The art fair is “Continuing Legacies” by featuring a number of heavyweights.
I f you Google “Ramon Orlina” and go through the results, you’re bound to encounter several articles saying the same thing: that his name is synonymous to “glass sculpture.”
This is an apt measure of his success. For over five decades now, he has done such a fine and consistent job that people have come to link his name with his medium. Through his work—a collection of numerous glass abstracts that toy with light and the imagination—he has sculpted a legacy arguably unparalleled in his field.
That said, Orlina isn’t the only living master in the Philippines. And ManilART will be stressing that this year.
As the flagship event celebrating the Museums and Galleries Month of the National Commission for Culture and the Arts (NCCA,) ManilART will return this October at the SMX Convention Center of SM Aura Premier. It will happen from the 20th to the 24th. In lieu of the ongoing pandemic caused by the coronavirus disease 2019 (COVID-19,) the art fair will once again utilize its virtual gallery to share the show with people who will not be physically attending. It will also be putting up satellite shows across the country while employing strict health protocols to keep its guests safe.
Now on its 13th year, ManilART will continue to do what it has done in the past. It will once again feature celebrated Filipino artists and the galleries that support their work. The theme for this year is “Continuing Legacies” and in line with this, its organizers have formed a roster of headliners with formidable legacies to continue. Orlina will be there, of course. And he won’t be alone.
Araceli Dans is a survivor.
She got through the liberation of Manila which saw bombs being dropped on the capital; she endured the separation of her parents and the financial woes that tailed it and she has seen trends in the art world come and go. Nevertheless she remains—a painter in the midst of a long, ongoing career.
This isn’t the unlikely coming to pass, however. Even at a young age, Dans already had immense potential. She started painting at the age of eight and has since then used her talents to advance in life. She made propaganda comics during the Japanese occupation, she drew commissioned portraits of American soldiers, and she breezed through college at the University of the Philippines’ College of Fine Arts (graduating only after three years with the blessing of the institution’s then director Fernando Amorsolo.)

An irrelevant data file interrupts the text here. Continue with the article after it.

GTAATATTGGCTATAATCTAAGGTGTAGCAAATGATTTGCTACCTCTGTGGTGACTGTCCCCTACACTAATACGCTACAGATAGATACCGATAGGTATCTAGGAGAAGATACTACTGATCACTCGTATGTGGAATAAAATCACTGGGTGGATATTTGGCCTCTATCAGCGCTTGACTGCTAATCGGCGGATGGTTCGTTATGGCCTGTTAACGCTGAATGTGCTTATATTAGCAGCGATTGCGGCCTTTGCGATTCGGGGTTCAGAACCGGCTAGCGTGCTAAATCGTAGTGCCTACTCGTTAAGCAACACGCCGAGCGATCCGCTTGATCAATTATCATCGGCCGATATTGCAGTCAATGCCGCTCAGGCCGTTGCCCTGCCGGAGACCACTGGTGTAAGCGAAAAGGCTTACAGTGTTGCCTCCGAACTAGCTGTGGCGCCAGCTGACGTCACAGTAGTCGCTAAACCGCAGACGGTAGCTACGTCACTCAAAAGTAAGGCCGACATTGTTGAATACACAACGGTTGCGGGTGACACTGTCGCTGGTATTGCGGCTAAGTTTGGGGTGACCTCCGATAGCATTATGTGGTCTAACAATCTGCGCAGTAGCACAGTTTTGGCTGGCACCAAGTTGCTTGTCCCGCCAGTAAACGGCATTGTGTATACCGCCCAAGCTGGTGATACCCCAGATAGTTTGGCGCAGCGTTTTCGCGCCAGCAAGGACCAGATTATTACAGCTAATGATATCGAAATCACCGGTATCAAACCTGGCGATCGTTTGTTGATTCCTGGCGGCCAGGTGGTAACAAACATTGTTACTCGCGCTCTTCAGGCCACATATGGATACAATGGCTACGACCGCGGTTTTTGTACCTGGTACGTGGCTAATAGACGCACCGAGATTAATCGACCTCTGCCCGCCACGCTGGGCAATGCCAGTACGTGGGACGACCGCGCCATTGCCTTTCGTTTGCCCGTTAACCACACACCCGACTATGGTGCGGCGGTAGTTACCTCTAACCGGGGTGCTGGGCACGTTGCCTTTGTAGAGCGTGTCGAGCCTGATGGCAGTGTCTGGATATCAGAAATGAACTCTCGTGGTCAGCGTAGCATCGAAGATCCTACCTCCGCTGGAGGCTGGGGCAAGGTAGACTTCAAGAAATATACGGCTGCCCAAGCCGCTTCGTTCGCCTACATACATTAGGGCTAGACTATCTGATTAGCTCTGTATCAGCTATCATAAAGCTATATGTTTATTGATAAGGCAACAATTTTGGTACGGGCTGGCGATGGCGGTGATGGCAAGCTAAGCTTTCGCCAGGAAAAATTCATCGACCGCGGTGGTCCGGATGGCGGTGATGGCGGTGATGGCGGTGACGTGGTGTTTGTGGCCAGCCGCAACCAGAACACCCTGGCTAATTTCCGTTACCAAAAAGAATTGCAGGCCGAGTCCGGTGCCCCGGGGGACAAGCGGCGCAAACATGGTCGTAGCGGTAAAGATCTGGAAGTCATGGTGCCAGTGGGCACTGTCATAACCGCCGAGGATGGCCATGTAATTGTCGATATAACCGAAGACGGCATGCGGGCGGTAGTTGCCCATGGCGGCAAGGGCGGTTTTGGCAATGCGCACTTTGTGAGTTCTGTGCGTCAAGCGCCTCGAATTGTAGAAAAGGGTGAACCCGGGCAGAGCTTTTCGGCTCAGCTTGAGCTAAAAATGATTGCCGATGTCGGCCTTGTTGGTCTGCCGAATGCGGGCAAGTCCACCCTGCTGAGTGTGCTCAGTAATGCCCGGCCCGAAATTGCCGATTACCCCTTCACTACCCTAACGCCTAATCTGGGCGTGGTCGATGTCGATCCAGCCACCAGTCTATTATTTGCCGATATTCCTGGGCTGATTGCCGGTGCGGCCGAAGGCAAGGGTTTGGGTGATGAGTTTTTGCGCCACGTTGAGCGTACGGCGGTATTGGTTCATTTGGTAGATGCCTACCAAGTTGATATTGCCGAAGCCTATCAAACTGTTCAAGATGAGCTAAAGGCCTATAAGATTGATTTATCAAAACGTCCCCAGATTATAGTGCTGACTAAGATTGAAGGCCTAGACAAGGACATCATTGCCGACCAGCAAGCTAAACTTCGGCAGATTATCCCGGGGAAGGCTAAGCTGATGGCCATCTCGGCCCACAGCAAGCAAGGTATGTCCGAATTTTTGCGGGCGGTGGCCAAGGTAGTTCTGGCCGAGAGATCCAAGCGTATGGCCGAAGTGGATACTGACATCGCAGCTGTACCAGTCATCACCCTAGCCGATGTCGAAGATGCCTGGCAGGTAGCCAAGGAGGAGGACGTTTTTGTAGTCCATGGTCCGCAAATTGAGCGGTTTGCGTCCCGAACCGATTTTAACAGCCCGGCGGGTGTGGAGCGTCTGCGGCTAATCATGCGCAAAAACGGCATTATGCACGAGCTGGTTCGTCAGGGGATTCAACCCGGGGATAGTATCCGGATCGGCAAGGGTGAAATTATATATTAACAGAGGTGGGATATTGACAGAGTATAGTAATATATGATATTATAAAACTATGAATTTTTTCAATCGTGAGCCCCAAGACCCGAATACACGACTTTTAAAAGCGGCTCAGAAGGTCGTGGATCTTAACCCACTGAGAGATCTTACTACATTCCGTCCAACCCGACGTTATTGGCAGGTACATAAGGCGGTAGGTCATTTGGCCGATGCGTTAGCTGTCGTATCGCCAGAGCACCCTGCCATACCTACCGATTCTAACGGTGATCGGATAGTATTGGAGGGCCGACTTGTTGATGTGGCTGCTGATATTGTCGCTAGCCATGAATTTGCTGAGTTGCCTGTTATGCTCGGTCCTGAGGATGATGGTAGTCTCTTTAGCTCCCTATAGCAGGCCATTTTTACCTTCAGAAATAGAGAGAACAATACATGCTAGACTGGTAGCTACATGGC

In an interview she did with Lifestyle Asia, Dans said that this happened because the national artist—also her mentor—wanted her to get started on working early. And indeed, she worked.
Best known for her depictions of calado and Filipino life, Dans has created a legacy that has spanned generations. With her works being coveted by top collectors, she has earned the title of a living master. And this year, at ManilART, she will share the secrets of her long-celebrated career through her work.
She may have started painting at a young age and she may have gone through a lot. But at 94 years of age, she is still not done.
Romulo Galicano is known for bisecting his dramatic portraits with a severe and intrusive vertical line.
But this is just a fact among many that account for his fame. The man is, first and foremost, widely recognized for his talents. His successes in competitions both here and abroad—including a three-peat at the American Art Awards—attest to this. He is also known for his popularity in certain circles; this is certified by a body of work including portraits of many high-profile figures. The man is also very proactive in his community. He is often involved in collectives, contests and events, lending his wisdom, experience and time to a younger generation of artists. This year, he will continue to do just that.
A mainstay of ManilART, Galicano will return this year to share his legacy with the public. In the press release written by the event’s organizers, it is mentioned that Galicano will be bringing his award-winning style “to render current events in grand, semi-mural scaled works.” And with his involvement, he will continue to draw the line which distinguishes him from other artists.
If you examine the body of work done by Nemesio Miranda Jr., what you might find—other than vibrancy and playful renditions of the human form—is a story of a nation’s transformation.
Such is the result of a man who has dedicated his life to being a documentarist. For a large chunk of his tenure as an artist, Nemiranda has chosen to document pivotal moments of our country’s history and identity. He has depicted our relationship to the Catholic faith, he has highlighted the triumphs and tragedies of our people and he has immortalized our heroes—from the fighters that defined the early days of our country to the modern day heroes of the pandemic. If Nemiranda’s body of work is rich, then it is partly because the history of our country is rich.
For this year’s ManilART, he will continue to tell the story of our people and, as a consequence, he will further his legacy as a storyteller.